Police in a Philadelphia suburb launched a food tampering investigation Sunday after receiving multiple reports of needles in children's Halloween candy.
The Kennett Square police department originally posted on Facebook warning about a "needle-type item" found inside wrapped candy bars given to four different children on Halloween night. Authorities urged parents to check all candy their children were given. Police photos of the candy showed the foreign objects looked like sewing needles.
Philly.com reported that the needles were found in five wrapped Twix bars given to four children from different households Saturday night. The case advanced when a 12-year-old child turned in a Snickers bar to cops Sunday afternoon that also contained a needle, CBS19 reported. That child was trick-or-treating in the same area as the kids from the original report. CBS19 identified the children as all being under 12 years old.
There have been no reports of any injuries or that anyone ingested the tampered treats. People who have leftover candy are being asked by police to check it for possible foreign objects.
Investigators said Sunday the candy and packaging containing the objects have been submitted for examination.
The Philadelphia cases come on the heels of several reports around the country of people finding sharp objects in Halloween candy.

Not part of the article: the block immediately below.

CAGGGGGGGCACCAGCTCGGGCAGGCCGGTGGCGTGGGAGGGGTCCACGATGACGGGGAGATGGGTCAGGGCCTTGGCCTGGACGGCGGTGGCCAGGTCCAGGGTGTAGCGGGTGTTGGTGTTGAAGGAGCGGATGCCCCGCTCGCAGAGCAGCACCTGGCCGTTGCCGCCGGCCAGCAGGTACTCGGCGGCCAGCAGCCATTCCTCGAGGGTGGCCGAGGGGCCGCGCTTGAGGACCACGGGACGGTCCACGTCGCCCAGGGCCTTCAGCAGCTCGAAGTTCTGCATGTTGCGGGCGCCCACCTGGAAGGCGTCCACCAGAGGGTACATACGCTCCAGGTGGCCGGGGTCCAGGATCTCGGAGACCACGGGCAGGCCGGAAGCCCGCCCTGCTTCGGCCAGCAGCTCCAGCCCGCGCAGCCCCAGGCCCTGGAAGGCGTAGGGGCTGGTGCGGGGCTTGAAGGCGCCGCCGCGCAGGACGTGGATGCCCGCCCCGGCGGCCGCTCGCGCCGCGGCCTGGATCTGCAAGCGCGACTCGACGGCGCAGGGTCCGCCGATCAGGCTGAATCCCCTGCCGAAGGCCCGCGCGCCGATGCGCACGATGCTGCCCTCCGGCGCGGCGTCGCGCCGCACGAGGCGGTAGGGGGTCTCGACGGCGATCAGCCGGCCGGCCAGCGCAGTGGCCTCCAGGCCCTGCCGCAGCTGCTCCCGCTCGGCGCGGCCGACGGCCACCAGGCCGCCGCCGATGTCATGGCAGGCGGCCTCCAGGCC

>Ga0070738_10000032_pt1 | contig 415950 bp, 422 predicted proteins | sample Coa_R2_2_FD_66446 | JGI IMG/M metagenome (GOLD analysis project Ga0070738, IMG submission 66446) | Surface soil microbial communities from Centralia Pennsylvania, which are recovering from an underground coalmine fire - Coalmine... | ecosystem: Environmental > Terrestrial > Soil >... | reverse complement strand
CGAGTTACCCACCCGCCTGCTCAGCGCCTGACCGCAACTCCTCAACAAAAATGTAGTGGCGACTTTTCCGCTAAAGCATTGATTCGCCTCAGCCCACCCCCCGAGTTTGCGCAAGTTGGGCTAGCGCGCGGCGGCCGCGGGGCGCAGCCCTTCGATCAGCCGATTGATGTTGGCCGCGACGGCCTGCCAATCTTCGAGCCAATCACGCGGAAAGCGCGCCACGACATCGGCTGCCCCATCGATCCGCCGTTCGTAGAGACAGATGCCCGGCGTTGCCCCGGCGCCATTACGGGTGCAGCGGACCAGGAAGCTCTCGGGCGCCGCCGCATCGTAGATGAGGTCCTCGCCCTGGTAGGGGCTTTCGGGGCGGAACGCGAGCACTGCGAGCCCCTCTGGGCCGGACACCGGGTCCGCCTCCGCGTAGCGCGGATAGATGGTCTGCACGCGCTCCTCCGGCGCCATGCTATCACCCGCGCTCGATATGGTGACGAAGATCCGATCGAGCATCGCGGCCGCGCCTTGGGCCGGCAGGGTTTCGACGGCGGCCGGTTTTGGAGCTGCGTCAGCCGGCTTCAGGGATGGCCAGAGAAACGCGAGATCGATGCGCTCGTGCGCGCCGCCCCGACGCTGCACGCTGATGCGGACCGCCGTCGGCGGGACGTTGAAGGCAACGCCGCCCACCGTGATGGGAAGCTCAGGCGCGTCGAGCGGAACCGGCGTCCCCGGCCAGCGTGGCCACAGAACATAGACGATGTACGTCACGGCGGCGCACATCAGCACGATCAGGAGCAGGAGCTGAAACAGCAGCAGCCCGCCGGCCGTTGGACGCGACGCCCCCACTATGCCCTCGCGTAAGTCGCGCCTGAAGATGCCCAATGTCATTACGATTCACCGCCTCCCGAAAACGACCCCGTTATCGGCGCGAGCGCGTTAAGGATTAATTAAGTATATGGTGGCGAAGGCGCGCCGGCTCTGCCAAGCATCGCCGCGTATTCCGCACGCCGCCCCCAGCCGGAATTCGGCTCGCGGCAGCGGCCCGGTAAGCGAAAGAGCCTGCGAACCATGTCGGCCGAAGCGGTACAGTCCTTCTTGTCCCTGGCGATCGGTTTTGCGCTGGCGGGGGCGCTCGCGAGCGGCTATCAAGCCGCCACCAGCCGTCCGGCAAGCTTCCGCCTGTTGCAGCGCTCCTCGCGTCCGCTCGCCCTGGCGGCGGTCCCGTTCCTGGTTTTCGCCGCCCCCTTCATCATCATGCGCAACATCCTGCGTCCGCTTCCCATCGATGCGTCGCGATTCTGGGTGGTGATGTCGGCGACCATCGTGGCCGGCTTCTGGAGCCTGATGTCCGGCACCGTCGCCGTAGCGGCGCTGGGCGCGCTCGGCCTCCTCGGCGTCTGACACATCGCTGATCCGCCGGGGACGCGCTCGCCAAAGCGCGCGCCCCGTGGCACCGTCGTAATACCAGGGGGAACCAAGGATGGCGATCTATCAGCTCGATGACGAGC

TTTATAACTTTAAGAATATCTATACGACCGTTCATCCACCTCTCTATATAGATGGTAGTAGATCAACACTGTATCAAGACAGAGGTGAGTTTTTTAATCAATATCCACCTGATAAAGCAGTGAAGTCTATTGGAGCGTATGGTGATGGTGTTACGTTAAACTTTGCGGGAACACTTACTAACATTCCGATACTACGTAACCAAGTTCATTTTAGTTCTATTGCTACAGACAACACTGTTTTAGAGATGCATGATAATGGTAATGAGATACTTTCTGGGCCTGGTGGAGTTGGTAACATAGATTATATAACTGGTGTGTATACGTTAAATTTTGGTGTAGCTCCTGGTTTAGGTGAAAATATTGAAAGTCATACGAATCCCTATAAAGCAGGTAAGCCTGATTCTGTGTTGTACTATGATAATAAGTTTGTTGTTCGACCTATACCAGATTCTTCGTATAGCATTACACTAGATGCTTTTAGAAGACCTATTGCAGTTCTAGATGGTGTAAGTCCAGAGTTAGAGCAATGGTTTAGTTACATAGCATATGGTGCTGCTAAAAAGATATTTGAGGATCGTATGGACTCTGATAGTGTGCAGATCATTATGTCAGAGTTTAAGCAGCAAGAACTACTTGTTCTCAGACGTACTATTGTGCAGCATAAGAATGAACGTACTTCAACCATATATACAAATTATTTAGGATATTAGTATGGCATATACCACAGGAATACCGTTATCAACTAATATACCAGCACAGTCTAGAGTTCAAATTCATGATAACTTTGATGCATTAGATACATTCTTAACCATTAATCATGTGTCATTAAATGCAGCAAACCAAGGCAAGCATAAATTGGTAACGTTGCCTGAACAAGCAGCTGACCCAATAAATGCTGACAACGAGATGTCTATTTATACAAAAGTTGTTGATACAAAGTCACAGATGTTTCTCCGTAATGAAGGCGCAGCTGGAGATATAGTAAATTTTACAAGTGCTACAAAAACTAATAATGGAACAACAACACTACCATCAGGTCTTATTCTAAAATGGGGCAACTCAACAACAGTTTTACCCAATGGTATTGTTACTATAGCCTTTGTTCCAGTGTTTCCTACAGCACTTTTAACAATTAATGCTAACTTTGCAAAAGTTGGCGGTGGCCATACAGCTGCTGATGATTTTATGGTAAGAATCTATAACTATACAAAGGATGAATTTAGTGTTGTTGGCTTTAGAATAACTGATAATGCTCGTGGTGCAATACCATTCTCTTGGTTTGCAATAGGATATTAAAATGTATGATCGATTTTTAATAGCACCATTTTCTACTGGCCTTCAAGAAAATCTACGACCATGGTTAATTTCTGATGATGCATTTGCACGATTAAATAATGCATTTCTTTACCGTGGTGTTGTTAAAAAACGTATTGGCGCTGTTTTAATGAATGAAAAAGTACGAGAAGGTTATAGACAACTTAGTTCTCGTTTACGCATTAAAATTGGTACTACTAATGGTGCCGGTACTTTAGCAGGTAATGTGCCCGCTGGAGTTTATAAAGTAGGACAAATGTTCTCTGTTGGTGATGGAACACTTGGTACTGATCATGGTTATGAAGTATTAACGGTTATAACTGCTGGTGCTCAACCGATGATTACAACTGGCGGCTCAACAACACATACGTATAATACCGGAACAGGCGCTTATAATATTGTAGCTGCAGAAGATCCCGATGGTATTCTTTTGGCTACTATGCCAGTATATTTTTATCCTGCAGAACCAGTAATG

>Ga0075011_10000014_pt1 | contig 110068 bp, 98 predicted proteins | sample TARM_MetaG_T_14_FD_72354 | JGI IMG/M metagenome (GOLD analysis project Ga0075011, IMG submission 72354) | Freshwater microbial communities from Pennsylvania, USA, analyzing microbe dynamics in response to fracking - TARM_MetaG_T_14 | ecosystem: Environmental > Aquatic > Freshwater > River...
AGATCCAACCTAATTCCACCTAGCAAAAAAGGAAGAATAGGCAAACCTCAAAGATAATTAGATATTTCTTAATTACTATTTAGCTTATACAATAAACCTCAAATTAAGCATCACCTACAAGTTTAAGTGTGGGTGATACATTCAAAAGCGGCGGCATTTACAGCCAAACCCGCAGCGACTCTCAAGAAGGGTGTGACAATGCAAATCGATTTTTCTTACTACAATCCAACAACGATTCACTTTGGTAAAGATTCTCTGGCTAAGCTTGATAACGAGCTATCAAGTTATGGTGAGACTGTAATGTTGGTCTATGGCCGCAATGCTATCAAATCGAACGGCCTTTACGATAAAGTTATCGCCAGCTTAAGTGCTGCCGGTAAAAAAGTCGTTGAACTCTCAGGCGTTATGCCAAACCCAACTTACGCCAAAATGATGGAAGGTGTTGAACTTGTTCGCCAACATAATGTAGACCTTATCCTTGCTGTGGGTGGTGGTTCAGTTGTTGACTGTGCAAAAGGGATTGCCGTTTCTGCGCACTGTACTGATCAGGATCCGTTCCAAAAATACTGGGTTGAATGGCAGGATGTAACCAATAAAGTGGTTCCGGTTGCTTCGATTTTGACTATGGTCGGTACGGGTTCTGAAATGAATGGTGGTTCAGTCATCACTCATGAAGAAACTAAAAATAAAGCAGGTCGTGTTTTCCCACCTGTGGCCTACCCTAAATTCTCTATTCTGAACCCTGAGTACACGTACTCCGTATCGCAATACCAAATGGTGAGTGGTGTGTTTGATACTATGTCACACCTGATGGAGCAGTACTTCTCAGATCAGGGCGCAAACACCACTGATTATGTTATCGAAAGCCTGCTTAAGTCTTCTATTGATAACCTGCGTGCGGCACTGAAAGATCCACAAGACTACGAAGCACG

Police in central Minnesota also were investigating after a woman reported finding a needle in her child's candy on Halloween. The woman in Brainerd said she found the needle in a small candy bar while inspecting the candy in her child's bag.
The Tyler County Sheriff's Office said in a Facebook post that a concerned West Virginia mother who was inspecting her children's candy "found a piece of a disposable razor blade in a bite size Snickers bar."
Ohio police also reported that a Reynoldsburg girl found a disposable razor inside a candy bar, according to FOX2. The girl didn't discover the blade until she took a bite, according to parents. The rest of the girl's candy was x-rayed but nothing suspicious was found.
"Everything looked credible," said Shane Mauger of the Reynoldsburg Police. "It looked to be on the up and up."
In North Reading, Mass., near Boston, police said they received reports of a home there leaving out samples of Hyland's 4 Kids Cold 'n Mucus cough syrup on Saturday.
One case that turned out not to be credible was an Auburn, Mass. girl who told police she found a foreign item in her candy. The story quickly went viral -- until cops reported it was a hoax.
"After interviewing her along with her mother, it has been determined that the entire story was a fabrication created by the child," police wrote on Facebook.
The Associated Press contributed to this report.